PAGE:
Background Bleeding is an important cause of death in trauma victims. In 2010, the CRASH-2 study, a multicentre randomized control trial on the effect of tranexamic acid (TXA) administration to trauma patients with suspected significant bleeding, reported a decreased mortality in randomized patients compared to placebo. Currently, no evidence on the use of TXA in humanitarian, low-resource settings is available. We aimed to measure the hospital outcomes of adult patients with severe traumatic bleeding in the Médecins Sans Frontières Tabarre Trauma Centre in Port-au-Prince, Haiti, before and after the implementation of a Massive Haemorrhage protocol including systematic early administration of TXA. Methods Patients admitted over comparable periods of four months (December2015- March2016 and December2016 - March2017) before and after the implementation of the Massive Haemorrhage protocol were investigated. Included patients had blunt or penetrating trauma, a South Africa Triage Score ≥ 7, were aged 18–65 years and were admitted within 3 h from the traumatic event. Measured outcomes were hospital mortality and early mortality rates, in-hospital time to discharge and time to discharge from intensive care unit. Results One-hundred and sixteen patients met inclusion criteria. Patients treated after the introduction of the Massive Haemorrhage protocol had about 70% less chance of death during hospitalization compared to the group “before” (adjusted odds ratio 0.3, 95%confidence interval 0.1–0.8). They also had a significantly shorter hospital length of stay (p = 0.02). Conclusions Implementing a Massive Haemorrhage protocol including early administration of TXA was associated with the reduced mortality and hospital stay of severe adult blunt and penetrating trauma patients in a context with poor resources and limited availability of blood products.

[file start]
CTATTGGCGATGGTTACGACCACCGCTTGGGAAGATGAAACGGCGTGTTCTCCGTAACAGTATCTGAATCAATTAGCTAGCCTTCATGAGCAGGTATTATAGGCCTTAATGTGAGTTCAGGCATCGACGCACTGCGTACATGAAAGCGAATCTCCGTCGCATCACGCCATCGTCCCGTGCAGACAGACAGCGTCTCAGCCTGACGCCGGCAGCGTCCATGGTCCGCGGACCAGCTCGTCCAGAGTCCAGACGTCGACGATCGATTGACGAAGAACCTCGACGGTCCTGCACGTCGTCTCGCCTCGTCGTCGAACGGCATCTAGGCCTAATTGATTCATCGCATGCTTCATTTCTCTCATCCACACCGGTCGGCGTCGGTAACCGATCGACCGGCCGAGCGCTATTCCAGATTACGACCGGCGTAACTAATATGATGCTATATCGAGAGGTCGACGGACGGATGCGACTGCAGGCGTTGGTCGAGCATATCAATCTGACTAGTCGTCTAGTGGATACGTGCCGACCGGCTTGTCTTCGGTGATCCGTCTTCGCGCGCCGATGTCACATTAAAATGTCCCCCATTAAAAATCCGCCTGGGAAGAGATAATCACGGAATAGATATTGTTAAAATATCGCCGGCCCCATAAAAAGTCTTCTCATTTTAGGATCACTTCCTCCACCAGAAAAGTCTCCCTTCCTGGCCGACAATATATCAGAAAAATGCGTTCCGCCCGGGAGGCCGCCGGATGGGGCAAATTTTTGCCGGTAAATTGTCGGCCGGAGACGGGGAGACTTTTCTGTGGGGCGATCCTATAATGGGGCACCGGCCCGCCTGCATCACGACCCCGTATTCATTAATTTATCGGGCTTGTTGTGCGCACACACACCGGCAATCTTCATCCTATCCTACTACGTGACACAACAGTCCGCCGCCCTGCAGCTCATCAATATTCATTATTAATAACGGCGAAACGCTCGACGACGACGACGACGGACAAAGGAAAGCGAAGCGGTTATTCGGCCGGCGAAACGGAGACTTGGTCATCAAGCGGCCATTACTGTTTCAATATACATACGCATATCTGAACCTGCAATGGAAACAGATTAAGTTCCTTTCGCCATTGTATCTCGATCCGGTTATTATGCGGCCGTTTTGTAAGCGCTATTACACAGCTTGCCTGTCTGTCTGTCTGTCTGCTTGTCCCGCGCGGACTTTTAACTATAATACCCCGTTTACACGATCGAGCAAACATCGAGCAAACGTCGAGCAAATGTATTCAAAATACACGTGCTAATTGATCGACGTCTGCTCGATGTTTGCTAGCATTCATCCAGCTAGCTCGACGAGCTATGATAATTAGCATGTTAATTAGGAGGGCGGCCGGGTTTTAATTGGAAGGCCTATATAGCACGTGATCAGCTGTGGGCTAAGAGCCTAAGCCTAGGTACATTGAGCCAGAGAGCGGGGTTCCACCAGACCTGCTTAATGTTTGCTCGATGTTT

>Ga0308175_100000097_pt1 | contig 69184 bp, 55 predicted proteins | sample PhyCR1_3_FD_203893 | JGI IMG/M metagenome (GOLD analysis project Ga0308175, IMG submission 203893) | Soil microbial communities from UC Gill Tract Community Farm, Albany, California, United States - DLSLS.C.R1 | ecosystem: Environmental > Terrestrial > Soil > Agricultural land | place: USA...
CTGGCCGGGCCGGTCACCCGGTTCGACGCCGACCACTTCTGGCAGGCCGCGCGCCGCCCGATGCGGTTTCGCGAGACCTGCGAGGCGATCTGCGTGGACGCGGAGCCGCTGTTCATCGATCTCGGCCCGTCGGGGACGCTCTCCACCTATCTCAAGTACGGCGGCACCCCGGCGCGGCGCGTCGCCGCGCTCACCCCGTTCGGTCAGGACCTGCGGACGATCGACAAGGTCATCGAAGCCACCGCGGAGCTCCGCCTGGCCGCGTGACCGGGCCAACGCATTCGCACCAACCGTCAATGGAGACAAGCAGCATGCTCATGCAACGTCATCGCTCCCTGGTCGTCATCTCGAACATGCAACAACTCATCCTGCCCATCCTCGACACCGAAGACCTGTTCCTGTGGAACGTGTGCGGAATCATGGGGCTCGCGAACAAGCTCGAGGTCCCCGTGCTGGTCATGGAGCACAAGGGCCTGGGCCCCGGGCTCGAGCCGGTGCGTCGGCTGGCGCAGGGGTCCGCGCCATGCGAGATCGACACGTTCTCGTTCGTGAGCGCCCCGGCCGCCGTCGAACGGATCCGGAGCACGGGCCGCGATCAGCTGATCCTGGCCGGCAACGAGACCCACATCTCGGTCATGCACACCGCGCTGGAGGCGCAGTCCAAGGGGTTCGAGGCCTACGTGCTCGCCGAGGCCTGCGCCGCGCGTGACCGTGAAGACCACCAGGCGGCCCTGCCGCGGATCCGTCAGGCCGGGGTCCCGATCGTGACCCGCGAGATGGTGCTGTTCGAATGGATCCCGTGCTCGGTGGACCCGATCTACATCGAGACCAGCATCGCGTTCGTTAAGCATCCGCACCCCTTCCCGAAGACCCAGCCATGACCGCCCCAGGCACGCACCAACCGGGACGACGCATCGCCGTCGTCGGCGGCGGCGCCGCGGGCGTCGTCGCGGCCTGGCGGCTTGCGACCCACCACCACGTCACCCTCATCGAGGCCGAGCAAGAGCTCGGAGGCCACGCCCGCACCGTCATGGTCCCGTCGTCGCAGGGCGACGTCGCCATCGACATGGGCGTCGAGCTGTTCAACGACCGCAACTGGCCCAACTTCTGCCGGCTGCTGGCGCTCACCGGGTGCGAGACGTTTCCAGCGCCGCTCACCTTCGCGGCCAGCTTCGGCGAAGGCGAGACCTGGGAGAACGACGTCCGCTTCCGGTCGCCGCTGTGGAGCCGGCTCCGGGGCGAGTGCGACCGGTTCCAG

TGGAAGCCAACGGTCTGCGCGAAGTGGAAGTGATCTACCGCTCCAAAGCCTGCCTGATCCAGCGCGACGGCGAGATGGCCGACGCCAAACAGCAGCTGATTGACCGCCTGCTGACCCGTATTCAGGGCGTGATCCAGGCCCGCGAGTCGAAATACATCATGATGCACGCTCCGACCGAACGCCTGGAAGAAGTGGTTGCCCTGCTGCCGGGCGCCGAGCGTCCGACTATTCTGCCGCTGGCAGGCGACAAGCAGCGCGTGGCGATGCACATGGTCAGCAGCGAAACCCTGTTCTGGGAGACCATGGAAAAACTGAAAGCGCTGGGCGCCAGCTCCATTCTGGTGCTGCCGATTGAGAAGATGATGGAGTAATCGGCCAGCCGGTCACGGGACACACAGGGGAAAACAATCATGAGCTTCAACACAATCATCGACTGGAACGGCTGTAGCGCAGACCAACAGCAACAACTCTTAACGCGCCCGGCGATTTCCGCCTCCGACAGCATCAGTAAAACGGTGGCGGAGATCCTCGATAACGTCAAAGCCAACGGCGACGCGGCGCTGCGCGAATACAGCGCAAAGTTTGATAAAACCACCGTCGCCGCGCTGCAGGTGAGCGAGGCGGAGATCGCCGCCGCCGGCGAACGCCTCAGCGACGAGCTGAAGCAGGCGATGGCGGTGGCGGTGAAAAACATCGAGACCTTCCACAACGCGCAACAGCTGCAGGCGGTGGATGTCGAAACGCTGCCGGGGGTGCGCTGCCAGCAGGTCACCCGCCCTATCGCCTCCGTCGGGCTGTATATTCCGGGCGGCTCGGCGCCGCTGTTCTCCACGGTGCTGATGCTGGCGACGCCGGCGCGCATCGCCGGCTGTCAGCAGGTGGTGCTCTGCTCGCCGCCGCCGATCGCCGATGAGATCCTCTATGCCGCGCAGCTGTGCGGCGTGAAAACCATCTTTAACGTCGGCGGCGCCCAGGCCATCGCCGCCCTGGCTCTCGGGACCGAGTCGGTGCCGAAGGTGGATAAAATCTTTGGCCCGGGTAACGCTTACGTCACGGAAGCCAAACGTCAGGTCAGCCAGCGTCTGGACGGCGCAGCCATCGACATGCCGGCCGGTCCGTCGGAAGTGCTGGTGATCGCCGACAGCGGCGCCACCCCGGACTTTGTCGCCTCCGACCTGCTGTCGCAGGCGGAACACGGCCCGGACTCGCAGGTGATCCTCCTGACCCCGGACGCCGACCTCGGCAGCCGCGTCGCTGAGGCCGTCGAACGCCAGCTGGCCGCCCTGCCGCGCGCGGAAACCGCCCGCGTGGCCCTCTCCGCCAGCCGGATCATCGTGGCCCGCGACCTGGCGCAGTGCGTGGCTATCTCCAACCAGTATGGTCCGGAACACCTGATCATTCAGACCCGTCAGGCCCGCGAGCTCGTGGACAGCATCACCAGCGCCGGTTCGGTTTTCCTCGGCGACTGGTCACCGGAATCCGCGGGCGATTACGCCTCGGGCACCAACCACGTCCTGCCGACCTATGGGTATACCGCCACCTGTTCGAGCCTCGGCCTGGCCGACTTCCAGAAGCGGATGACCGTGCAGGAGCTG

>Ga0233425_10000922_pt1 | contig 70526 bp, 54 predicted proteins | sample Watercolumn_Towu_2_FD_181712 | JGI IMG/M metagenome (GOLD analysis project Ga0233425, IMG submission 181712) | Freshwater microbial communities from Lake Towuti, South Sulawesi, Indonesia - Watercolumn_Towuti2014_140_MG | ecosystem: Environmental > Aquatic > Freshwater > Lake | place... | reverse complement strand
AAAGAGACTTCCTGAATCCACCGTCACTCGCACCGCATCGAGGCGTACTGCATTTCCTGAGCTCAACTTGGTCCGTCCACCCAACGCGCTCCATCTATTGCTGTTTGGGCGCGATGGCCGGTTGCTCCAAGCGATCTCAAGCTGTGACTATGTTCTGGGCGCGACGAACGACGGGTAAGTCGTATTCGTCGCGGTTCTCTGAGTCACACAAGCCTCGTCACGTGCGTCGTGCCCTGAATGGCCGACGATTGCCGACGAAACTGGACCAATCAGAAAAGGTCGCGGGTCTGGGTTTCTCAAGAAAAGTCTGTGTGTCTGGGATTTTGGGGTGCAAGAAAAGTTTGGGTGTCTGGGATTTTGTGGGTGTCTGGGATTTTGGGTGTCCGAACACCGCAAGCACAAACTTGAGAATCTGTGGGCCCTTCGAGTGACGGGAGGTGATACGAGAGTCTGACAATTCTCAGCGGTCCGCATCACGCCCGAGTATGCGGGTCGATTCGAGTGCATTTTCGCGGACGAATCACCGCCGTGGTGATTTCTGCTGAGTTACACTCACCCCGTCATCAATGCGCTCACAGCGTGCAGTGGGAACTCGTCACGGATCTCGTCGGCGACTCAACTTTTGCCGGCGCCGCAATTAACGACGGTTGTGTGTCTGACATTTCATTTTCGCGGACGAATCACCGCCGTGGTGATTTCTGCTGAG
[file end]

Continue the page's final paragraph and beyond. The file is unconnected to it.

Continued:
• "Reality rarely looks like the guidelines": a qualitative study of the challenges hospital-based physicians encounter in war wound management

      Älgå, A; Karlow Herzog, K; Alrawashdeh, M; Wong, S; Khankeh, H; Stålsby Lundborg, C (BioMed Central, 2018-06-27)
      Globally, armed conflict is a major contributor to mortality and morbidity. The treatment of war-associated injuries is largely experience-based. Evidence is weak due to difficulty in conducting medical research in war settings. A qualitative method could provide insight into the specific challenges associated with providing health care to injured civilians. The aim of this study was to explore the challenges hospital-based physicians encounter in war wound management, focusing on surgical intervention and antibiotic use.
    • Regional Anesthesia for Painful Injuries after Disasters (RAPID): Study Protocol For A Randomized Controlled Trial

      Levine, AC; Teicher, C; Aluisio, AR; Wiskel, T; Valles, P; Trelles, M; Glavis-Bloom, J; Grais, RFF (BioMed Central, 2016-11-14)
      Lower extremity trauma during earthquakes accounts for the largest burden of disaster-related injuries. Insufficient pain management is common in resource-limited disaster settings, and regional anesthesia (RA) may reduce pain in injured patients beyond current standards of care. To date, no controlled trials have been conducted to evaluate the use of RA for pain management in a disaster setting.